Not every crime is equal when we consider their consequences. Some are more detrimental to society as a whole, like mass shootings or a terrorist attack. Others are relatively minor by comparison in terms of their effects, such as DUI or retail theft. This is why crimes are often divided into different categories to expedite criminal proceedings and ensure that people are punished according to the severity of their offense.
There are two main categories of criminal offenses in most states: felonies and misdemeanors.
Crimes of a serious nature are tried as felonies where a conviction results in harsh punishments with fewer options of bail for the defendant. Felonies are divided into four classes 1 – 4, A – D. Some states identify different classes like Missouri that has a “class E” to address habitual DWI offenders, or Illinois with a fifth “class X” that is reserved for the most severe of punishments. Additionally, some states refer to different classes of crimes as different “levels” and Texas classifies some felonies as “state jail felonies”.
For each class of felony there is a minimum and maximum term of punishment that can be imposed by the court. For example a charge of armed burglary may be tried as a Class 2 felony for some states. It usually has a term of 3 – 10 years in prison which means that the judge must sentence the defendant to a minimum of 3 years in case of conviction. The judge may not impose a punishment of more than 10 years for defendant if the charges against him/her are proved in court.
Class X felony is reserved for first and second degree murder charges in Illinois, reckless homicide or crimes of violent and sexual nature against children. For Class X felonies, punishment terms are usually from 6 – 30 years or life imprisonment. States with capital punishments may also sentence the defendant with the death penalty.
Misdemeanors are relatively minor crimes that do not result in significant damage to a person or the state. For most states, misdemeanors are categorized as Class A, B or C. The maximum punishment under a misdemeanor conviction is one year in prison. The defendant can usually avail probation where they do not have to spend any time in jail.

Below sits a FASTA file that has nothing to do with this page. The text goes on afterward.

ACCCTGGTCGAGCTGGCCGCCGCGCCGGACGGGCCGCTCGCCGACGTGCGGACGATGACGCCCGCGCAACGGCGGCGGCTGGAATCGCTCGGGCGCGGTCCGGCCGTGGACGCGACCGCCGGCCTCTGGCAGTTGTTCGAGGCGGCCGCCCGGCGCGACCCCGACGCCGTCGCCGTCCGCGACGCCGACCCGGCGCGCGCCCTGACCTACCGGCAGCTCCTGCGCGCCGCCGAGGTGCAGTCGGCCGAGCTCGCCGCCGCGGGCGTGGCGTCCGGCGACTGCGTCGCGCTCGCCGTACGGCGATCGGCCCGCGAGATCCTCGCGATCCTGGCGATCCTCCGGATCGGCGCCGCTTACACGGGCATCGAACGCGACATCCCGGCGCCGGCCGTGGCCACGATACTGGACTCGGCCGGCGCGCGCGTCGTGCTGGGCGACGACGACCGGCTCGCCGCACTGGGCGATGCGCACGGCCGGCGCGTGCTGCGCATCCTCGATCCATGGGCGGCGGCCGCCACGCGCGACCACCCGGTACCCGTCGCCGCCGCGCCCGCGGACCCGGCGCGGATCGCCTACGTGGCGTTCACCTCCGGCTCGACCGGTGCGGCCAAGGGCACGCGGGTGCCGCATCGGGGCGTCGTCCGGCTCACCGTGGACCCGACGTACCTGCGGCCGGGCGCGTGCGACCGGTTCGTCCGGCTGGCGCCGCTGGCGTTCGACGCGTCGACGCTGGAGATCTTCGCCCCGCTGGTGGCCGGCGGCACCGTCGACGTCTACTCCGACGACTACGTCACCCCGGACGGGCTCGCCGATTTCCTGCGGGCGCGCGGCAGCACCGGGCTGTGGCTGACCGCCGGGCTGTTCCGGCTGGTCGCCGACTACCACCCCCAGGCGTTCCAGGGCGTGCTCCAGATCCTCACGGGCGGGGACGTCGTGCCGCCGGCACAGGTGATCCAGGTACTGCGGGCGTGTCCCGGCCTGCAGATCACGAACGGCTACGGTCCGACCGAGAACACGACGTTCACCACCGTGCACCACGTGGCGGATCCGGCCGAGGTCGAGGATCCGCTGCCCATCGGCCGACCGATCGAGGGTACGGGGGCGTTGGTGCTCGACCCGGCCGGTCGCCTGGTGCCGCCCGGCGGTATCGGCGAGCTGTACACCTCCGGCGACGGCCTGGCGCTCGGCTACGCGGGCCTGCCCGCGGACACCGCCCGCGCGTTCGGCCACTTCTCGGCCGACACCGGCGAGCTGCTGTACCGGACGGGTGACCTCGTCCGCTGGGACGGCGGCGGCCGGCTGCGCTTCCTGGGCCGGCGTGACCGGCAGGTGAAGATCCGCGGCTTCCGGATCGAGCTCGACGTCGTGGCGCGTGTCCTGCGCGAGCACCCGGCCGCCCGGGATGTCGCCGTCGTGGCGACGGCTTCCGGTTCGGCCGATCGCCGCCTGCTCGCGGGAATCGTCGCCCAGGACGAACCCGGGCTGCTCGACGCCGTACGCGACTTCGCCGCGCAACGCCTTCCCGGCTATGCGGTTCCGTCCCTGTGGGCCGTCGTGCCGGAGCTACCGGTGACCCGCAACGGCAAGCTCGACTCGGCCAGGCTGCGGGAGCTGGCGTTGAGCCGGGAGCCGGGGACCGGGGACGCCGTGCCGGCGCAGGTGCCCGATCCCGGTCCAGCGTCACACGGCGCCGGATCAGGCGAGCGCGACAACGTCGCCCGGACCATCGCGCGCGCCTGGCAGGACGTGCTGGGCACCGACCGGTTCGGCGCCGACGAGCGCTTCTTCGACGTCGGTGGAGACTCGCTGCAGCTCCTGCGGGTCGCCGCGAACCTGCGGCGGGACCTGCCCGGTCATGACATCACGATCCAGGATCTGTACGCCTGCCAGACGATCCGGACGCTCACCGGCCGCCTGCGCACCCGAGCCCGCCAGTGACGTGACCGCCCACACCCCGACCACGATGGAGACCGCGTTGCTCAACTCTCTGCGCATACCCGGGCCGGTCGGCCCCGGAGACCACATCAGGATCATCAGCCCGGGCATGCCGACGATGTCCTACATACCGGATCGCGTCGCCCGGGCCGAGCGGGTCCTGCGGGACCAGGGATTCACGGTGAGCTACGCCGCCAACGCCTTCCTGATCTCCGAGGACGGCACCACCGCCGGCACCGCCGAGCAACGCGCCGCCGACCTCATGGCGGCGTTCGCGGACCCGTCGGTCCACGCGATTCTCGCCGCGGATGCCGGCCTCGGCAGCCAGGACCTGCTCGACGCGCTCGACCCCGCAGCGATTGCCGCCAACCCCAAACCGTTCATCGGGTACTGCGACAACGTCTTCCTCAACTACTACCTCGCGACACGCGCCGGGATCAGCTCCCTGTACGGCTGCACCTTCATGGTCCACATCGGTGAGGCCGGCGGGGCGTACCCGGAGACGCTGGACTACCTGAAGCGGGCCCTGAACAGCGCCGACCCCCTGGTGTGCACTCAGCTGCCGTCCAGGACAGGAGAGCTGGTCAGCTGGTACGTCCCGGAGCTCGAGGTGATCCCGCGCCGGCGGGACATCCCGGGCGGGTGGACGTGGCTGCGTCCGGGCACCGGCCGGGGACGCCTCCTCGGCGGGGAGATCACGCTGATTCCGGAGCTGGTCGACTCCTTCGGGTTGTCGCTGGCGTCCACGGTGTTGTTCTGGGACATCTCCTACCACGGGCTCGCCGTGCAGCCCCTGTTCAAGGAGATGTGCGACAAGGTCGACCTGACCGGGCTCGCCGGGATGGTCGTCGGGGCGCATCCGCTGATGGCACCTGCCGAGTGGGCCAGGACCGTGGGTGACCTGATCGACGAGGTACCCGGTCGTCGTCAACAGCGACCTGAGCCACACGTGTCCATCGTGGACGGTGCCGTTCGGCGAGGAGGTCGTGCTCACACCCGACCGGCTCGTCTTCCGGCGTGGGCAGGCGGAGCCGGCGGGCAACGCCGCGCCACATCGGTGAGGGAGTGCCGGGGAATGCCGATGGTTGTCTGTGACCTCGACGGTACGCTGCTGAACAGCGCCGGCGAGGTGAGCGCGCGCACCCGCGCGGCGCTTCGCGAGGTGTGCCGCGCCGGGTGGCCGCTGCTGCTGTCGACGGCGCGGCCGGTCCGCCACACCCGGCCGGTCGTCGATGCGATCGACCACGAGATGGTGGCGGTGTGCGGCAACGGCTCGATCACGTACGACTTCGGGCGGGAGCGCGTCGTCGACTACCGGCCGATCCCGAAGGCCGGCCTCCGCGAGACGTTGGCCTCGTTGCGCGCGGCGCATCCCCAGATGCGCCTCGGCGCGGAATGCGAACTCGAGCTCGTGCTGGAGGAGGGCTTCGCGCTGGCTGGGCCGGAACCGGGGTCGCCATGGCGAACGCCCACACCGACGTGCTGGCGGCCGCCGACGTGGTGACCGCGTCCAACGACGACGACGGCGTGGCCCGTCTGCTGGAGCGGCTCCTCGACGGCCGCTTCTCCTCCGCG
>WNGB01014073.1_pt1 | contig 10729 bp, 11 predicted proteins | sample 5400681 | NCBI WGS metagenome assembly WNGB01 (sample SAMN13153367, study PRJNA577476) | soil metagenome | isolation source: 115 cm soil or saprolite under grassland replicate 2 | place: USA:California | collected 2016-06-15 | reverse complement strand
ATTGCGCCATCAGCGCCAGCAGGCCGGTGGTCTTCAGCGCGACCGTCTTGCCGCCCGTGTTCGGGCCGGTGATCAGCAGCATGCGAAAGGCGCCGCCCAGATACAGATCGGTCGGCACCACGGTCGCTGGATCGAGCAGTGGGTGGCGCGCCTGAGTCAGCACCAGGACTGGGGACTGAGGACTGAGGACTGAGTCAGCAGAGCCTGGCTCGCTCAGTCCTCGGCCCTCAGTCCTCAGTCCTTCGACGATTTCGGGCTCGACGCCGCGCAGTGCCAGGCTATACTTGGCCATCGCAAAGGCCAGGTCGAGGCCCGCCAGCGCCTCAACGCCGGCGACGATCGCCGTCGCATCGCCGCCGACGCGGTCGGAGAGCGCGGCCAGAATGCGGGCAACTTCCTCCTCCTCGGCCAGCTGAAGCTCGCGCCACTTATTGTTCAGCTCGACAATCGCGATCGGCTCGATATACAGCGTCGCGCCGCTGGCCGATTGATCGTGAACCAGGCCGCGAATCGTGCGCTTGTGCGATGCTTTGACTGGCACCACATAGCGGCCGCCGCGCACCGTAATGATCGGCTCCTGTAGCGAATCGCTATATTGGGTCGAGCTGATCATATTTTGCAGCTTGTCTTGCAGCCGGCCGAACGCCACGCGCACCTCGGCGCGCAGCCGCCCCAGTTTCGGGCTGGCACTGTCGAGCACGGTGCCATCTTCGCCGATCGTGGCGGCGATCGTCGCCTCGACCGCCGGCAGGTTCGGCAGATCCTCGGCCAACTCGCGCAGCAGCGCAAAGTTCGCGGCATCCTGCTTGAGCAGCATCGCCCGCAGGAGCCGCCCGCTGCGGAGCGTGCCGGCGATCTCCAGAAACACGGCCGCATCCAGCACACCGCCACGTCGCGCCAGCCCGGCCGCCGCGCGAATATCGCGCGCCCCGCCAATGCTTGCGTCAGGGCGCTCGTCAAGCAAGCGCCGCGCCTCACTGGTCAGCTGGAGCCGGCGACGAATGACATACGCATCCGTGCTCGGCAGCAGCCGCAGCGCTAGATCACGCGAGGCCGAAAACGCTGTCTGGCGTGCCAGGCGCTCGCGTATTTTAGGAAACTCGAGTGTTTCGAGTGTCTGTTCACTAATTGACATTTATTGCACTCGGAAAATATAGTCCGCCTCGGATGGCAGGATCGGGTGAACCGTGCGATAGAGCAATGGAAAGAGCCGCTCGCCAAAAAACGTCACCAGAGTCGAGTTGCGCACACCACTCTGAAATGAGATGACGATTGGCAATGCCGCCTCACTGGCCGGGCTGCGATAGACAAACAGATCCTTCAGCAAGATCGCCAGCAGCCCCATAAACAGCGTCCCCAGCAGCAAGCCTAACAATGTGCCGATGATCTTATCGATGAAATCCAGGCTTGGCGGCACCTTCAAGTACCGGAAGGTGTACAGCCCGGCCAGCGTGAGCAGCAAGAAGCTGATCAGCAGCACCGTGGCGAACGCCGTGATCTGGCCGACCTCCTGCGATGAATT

Misdemeanor charges are usually brought against defendants for non-violent offenses, such as retail theft, assault without battery or damage to a property that does not cause injury to anyone.
Since misdemeanors are usually the least impactful in terms of criminal prosecution and victim impact, they are also the most common in terms of arrest rates. Some states escalate misdemeanors if the accused has been charged and convicted multiple times for the same, or similar offense (also known as an “habitual offender”). In these situations a misdemeanor may require the maximum consequence by law if convicted, or be converted into a felony.
- Petty theft
- Public intoxication
- Simple assault
- Disorderly conduct
- Reckless driving
- Possession of cannabis
Probation and Parole
People who are familiar with criminal proceedings may have heard of the terms probation and parole. These are special procedures that allow convicts to avoid jail time and get supervision instead of getting incarcerated.
A defendant who has been convicted by the court for an offense may request probation through his/her lawyer. If the request is granted by the court, the person is put under the supervision of a probationary officer and sent back to live in their community.
Parole is applicable in cases where the convicted person has already served a portion of their punishment in jail. Apart from severe felonies, the majority of punishments are subject to parole after the inmate has served 50% – 85% of his/her sentence.
Actions to Take In Case of Criminal Charges
If you have been charged with a felony or misdemeanor offense, the first thing you should consider doing is enforcing your Fifth Amendment “right to remain silent” and refuse to give any statement to a law enforcing agency until you’d consulted with an experienced criminal defense lawyer. The Fifth Amendment protects citizens from giving testimony against themselves and every arrested person has the right to remain silent.